A clear and present danger. There is no doubt that the actions of Bashir Assad against the people of his country have placed the citizens of Syria in a position of being in a clear and present danger. With over 40,000 Syrians having been killed by the Assad regime, the population has every right to distrust and despise their government. Neighboring countries including Turkey, Lebanon, and Israel have had stray bombs landing in their territory, putting troops from each of these countries on a defensive footing.
Then today, we get the news that the Syrian government has gathered the materials necessary to activate Sarin gas and would have to utilize that activated gas within a short window of time if it was to remain at it's most potency level. Immediately, the problem has escalated from a Syrian Civil War to a potentially disastrous Middle Eastern conflagration. There are a few issues that the use of chemical weapons immediately brings up for all of Syria's neighbors.
- the toxicity level of Sarin is off the chart. This is a deadly weapon of mass destruction that is designed to kill large numbers of individuals at one time.
- the use of Sarin would be clear proof that the conflict in Syria is no longer a civil war but an attempt at the genocide of groups of Syrian people. It will kill women and children as well as adult fighters.
- Sarin will not stop at the borders of Syria. Everyone of Syria's neighbors has a civilian population that is immediately put into danger once there is an active Sarin arsenal. Attacks on border villages and towns in Syria may well lead to collateral damage in neighboring countries.
- pre-emptive attacks on the Sarin manufacturing areas may be impossible. Activated sarin may devastate a wide geographic area and cause many casualties if released during a military assault.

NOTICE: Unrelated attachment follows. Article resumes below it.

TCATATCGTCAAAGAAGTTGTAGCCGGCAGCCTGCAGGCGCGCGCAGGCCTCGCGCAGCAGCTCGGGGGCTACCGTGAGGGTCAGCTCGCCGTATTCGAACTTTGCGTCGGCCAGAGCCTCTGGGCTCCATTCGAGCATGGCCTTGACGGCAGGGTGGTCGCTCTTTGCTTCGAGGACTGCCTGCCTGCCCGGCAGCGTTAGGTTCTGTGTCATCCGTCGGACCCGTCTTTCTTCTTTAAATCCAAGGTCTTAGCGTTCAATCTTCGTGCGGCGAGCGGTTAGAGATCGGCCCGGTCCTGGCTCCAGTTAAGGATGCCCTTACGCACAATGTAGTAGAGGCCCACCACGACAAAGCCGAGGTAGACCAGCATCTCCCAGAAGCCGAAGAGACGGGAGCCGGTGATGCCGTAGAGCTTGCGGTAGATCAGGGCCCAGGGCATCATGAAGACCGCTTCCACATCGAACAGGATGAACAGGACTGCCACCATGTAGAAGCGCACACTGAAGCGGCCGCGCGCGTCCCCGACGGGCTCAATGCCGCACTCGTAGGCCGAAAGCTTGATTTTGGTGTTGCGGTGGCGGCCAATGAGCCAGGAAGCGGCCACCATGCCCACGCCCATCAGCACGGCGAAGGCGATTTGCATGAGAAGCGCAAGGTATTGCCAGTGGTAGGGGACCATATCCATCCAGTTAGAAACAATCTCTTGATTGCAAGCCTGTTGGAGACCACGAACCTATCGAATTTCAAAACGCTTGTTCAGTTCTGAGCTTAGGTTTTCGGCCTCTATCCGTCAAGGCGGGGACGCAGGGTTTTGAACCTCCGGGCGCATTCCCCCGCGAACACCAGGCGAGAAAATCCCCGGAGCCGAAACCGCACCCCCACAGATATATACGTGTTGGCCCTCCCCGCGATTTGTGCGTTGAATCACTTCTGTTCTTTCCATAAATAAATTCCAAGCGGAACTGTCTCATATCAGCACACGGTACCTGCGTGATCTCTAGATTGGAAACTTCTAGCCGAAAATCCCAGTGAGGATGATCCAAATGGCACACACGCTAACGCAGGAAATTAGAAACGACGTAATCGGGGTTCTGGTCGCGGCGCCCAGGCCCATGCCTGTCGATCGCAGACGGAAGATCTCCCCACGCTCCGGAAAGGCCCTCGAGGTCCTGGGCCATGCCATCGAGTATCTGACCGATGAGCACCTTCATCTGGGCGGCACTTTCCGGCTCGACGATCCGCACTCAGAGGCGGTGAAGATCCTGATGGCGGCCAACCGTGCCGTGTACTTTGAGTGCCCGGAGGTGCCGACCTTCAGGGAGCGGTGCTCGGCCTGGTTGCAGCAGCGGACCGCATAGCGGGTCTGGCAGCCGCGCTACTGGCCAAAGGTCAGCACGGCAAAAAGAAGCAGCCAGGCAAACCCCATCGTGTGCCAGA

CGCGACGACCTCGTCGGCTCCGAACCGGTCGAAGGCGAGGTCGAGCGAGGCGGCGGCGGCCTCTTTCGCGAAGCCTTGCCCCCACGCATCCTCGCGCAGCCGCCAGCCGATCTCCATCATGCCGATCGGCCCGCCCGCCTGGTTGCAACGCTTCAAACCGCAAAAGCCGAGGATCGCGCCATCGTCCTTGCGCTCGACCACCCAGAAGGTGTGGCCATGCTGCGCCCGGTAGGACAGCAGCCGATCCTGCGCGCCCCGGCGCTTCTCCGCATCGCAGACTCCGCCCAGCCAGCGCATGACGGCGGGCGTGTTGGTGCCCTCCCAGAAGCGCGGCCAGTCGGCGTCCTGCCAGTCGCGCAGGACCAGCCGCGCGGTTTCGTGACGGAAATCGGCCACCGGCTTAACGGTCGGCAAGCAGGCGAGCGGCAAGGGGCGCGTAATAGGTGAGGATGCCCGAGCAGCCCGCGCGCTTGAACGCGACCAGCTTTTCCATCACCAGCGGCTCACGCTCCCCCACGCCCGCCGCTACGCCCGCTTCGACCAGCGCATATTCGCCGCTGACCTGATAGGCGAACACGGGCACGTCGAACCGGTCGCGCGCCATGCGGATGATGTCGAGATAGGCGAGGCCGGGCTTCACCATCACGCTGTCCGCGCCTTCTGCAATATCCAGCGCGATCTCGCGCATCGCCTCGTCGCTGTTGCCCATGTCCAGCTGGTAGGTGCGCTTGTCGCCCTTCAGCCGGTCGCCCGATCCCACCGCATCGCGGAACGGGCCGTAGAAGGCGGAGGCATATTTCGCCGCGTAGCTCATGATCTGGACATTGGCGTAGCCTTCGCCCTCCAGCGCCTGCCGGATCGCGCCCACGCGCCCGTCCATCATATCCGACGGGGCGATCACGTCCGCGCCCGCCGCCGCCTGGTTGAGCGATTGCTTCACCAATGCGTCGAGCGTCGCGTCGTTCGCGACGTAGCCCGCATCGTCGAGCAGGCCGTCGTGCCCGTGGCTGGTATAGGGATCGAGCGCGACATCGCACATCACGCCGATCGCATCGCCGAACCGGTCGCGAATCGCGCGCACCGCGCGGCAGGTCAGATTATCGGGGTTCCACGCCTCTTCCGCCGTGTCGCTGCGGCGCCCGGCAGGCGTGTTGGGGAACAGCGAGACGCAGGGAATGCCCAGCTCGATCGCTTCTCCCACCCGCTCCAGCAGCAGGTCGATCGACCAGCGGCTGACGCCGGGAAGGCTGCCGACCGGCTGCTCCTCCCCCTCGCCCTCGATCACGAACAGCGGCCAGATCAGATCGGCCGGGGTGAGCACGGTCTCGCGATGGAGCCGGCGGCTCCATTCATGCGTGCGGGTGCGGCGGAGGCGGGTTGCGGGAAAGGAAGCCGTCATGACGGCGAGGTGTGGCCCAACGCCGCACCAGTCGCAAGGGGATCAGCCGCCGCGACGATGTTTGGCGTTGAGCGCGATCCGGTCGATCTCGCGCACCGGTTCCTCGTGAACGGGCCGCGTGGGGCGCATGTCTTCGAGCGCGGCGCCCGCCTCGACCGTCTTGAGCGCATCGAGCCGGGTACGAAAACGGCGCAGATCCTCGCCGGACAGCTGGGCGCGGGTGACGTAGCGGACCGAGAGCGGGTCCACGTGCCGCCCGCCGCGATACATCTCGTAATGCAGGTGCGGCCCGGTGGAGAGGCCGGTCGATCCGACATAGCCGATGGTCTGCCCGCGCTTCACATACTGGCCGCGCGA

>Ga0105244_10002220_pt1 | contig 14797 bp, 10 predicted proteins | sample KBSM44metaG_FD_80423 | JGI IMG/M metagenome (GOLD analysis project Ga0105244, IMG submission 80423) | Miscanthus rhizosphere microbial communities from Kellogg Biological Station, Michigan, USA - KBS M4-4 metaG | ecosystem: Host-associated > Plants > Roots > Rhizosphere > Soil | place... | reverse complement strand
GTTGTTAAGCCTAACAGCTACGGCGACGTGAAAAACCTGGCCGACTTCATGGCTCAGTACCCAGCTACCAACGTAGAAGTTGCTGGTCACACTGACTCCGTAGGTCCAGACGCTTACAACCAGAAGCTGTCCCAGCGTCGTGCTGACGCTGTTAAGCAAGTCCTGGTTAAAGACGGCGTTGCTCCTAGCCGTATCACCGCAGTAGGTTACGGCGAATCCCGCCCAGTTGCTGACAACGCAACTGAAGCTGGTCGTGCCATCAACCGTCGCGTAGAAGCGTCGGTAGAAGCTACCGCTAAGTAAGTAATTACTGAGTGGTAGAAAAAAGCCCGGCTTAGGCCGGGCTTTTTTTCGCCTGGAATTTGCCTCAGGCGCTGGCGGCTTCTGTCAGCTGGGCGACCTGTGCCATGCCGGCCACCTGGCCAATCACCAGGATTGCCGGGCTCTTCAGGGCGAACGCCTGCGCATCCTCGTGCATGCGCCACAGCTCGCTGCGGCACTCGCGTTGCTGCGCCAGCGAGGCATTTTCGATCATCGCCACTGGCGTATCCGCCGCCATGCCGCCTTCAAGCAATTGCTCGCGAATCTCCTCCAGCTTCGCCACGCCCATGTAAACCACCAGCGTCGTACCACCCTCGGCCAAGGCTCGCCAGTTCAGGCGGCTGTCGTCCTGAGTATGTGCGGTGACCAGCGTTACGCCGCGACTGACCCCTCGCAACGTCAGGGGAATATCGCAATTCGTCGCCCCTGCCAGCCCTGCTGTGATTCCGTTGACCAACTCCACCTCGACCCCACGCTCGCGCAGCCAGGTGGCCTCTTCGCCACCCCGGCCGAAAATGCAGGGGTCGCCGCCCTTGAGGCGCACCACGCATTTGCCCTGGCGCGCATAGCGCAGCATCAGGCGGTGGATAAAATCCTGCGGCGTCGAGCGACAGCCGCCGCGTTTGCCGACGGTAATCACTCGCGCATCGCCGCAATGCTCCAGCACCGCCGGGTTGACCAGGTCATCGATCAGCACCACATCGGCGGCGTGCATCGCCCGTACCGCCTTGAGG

For neither the entrenched leadership in the Middle East nor the participants in the rising of the Arab Spring was this Syrian scenario played out. Syria, as unhappy as other countries may have been with Assad, was a rational player in Middle Eastern politics. Assad could be relied upon to help spout the Arab party line of anti-Israel rhetoric. He was a solid voice for the return of the Golan Heights to Syrian control. He may have been a despot, but he toed the party line. But now he is killing his own people by the thousands and threatens to have other arabs die by his hand.
There is an interesting realigning of thought occurring within the Middle Eastern world. It is a process that has occurred under the table before, careful meetings under dark of night to be certain that no one knew they were talking. But now, because the issue for these countries are so overlapping, cooperation might have to be public.
All one needs to do is look at the countries that border on Syria and a few others that are clear players in what happens in any Syrian showdown. Syria shares borders with Turkey, Iraq, Lebanon, Israel, and Jordan. They are very close to the borders of the West Bank and Saudi Arabia. If these interests are strong enough, a temporary alliance of the six Islamic countries, Israel and the United States would be advantageous to all. In fact, a coalition of this nature could, immediately, defang the cobra which is Syria. Assad would be facing an alliance that had him immediately surrounded and effectively cut off from the new world.
From this, two great benefits could accrue. We establish the Middle East as a chemical weapon free zone. But even more importantly, we would have had Arabs and Israelis sitting at the same table, giving each other orders, and finding out that each of them were human with similar needs and desires. If that isn't a basis for beginning peace negotiations, nothing will be.
Maybe we can truly find out that the "enemy of my enemy is my friend". This could be a crisis that throws us both lemons and sweetener. It would be good if we can come out of this with lemonade.